Judge Steve Ellis administered the Court Appointed Special Advocate (CASA) Oath to two new volunteers this month. Brian and Denise Imiola of Comanche pledged their oaths on February 14th after completing rigorous background checks, going through the interview process, and completing the Pre-Service Volunteer Training Class of CASA in the Heart of Texas. “Both Mr. and Mrs. Imiola are retired military officers with a passion for service and children,” stated Joanne McCraw, Recruiter/Trainer for the program, which serves Brown, Mills and Comanche counties.

CASA in the Heart of Texas recruits, trains, and supports volunteers from the community who do best-interest advocacy in cases where children are removed from their homes due to abuse/neglect and are in the care of the Department of Family and Protective Services.

Premier Volunteer Opportunity

CASA is a premier volunteer opportunity, and many volunteers stay and serve as Court Appointed Special Advocates for multiple years. “When I came to CASA as Recruiter/Trainer, I was thrilled to see the longevity of some of our volunteers,” stated McCraw. “One had been serving for 13 years, and there were others who had served for 8, 6, 4, 3, and 2 years, as well as some who were more recent additions. The ones who stay for extended periods are keenly aware of the privilege that they have of being able to enter into the lives of children and families in crisis and the opportunity to make a lasting difference in those lives. “The first week I started my job, we went to the Annual Texas CASA Conference in Galveston. I saw volunteers there who had been advocates with CASA for 28 years. This past year, I must’ve seen some of the same ones. The one with the most longevity as a CASA had 30 years, with others right behind at 29 and 28 years!” stated McCraw. “I think this testifies to the quality of this volunteer opportunity.”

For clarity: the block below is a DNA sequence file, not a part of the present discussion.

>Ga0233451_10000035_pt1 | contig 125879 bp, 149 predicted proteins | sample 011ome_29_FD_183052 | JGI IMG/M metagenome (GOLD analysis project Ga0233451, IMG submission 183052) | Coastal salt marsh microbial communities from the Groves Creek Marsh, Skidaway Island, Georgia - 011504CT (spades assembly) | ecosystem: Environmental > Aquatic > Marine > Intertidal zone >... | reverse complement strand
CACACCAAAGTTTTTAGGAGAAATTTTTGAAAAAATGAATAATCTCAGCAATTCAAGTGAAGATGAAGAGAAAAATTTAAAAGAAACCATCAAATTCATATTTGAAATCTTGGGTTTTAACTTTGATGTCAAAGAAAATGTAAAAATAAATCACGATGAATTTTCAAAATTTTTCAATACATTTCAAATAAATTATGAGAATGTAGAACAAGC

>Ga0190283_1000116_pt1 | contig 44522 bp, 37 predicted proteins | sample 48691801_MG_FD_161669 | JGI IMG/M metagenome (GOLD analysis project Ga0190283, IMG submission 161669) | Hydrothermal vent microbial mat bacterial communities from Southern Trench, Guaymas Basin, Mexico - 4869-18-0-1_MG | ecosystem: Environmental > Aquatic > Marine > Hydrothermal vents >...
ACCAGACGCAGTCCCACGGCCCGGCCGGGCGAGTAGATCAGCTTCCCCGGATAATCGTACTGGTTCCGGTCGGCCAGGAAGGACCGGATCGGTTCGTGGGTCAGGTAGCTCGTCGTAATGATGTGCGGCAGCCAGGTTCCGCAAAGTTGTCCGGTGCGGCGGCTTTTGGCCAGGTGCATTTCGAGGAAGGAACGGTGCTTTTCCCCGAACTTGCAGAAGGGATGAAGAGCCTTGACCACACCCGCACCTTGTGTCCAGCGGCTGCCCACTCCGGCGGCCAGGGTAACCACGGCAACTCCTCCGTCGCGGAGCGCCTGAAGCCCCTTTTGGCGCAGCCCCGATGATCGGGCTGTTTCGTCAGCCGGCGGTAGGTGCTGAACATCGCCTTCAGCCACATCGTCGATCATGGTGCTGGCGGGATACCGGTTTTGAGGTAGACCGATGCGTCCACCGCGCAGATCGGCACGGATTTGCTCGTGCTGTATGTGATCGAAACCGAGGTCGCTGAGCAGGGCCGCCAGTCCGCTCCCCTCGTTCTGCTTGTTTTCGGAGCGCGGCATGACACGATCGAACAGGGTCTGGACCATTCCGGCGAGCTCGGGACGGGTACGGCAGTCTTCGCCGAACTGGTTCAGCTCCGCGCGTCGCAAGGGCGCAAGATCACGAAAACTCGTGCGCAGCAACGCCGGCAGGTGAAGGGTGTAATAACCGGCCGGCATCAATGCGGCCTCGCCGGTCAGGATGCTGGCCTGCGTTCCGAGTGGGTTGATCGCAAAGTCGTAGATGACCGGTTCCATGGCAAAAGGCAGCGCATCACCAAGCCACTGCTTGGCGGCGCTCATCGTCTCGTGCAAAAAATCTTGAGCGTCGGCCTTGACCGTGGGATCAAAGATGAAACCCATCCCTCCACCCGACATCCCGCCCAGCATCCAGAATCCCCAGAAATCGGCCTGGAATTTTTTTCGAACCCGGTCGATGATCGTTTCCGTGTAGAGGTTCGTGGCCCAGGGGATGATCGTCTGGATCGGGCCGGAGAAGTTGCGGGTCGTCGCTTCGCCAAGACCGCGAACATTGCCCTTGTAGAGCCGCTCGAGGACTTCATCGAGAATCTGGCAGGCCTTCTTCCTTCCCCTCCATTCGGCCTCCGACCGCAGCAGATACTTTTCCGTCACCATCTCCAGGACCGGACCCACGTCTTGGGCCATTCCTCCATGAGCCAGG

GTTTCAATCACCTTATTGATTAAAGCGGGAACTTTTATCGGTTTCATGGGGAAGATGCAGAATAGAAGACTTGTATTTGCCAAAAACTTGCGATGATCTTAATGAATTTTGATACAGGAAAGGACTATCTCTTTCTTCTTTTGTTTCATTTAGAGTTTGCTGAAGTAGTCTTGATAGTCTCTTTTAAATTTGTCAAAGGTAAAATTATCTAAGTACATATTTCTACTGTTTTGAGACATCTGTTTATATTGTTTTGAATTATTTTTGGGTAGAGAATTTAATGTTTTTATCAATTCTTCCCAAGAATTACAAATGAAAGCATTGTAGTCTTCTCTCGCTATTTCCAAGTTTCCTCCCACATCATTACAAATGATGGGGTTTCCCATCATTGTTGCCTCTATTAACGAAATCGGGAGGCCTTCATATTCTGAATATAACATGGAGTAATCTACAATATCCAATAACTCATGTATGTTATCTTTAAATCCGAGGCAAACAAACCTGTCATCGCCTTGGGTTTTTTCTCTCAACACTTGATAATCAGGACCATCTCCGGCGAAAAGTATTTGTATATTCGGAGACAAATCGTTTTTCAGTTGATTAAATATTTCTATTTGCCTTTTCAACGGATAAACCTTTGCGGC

One of the great things about being a CASA volunteer is the importance of the work they do. A CASA gathers information about the child or children of the case from many sources including the child - with whom they spend a significant amount of time, the parents, other family members, the caseworker, the school or daycare, medical/health providers, and mental health/behavioral providers. The advocate observes the child during their own interaction with them as well as at visits between the child and their parents or others; they communicate on a regular basis with all of these people, as well as the attorney for the child. Then the CASA takes all that information and synthesizes it into a report for the court that details the important points, concerns, and recommendations for the best interest of the child.

There are a lot of moving parts when a child is in care. One of the important things a CASA does is making sure that a child does not fall through “the cracks” in the system. And while a CASA’s defining advocacy work is to the court, advocacy goes on in every arena of the child’s life. The CASA volunteer is the child’s advocate at school, in their placement, with their medical and mental health providers, with their family, and anywhere else such advocacy is needed. The advocate brings a perspective which is independent of the system, one which is only there because of their concern for the child. These volunteers also bring consistency and longevity, sometimes being the only face the child recognizes after changes in placements, schools, and oftentimes caseworkers. Every single case is different, but each offers challenges and opportunities for an advocate to grow their skills. CASA volunteers often acknowledge that these situations/opportunities also cause them to grow as a person. Just going through the training class is often eye-opening and challenging to volunteer trainees, spurring changes in perspective that will stay with them throughout their lives.

“The Navy Seals” of Volunteer Work

“We often refer to being a CASA volunteer as ‘the Navy SEALS’ of volunteer work,” stated McCraw. “Advocacy as a CASA volunteer requires a minimum commitment of 12-18 months, with an average of 10-20 hours worked per month.”

The idea is not just to check boxes or meet minimum standards but to give a child or sibling group the best shot possible at permanency (a safe, nurturing, permanent home),” emphasized Michelle Wells, Executive Director for the program. “We want to minimize the time a child is in the system in care and maximize their chances to thrive.”

If this sounds like an opportunity you would like to learn more about, please contact CASA at 325-643-2557 or visit casabrownwood.org.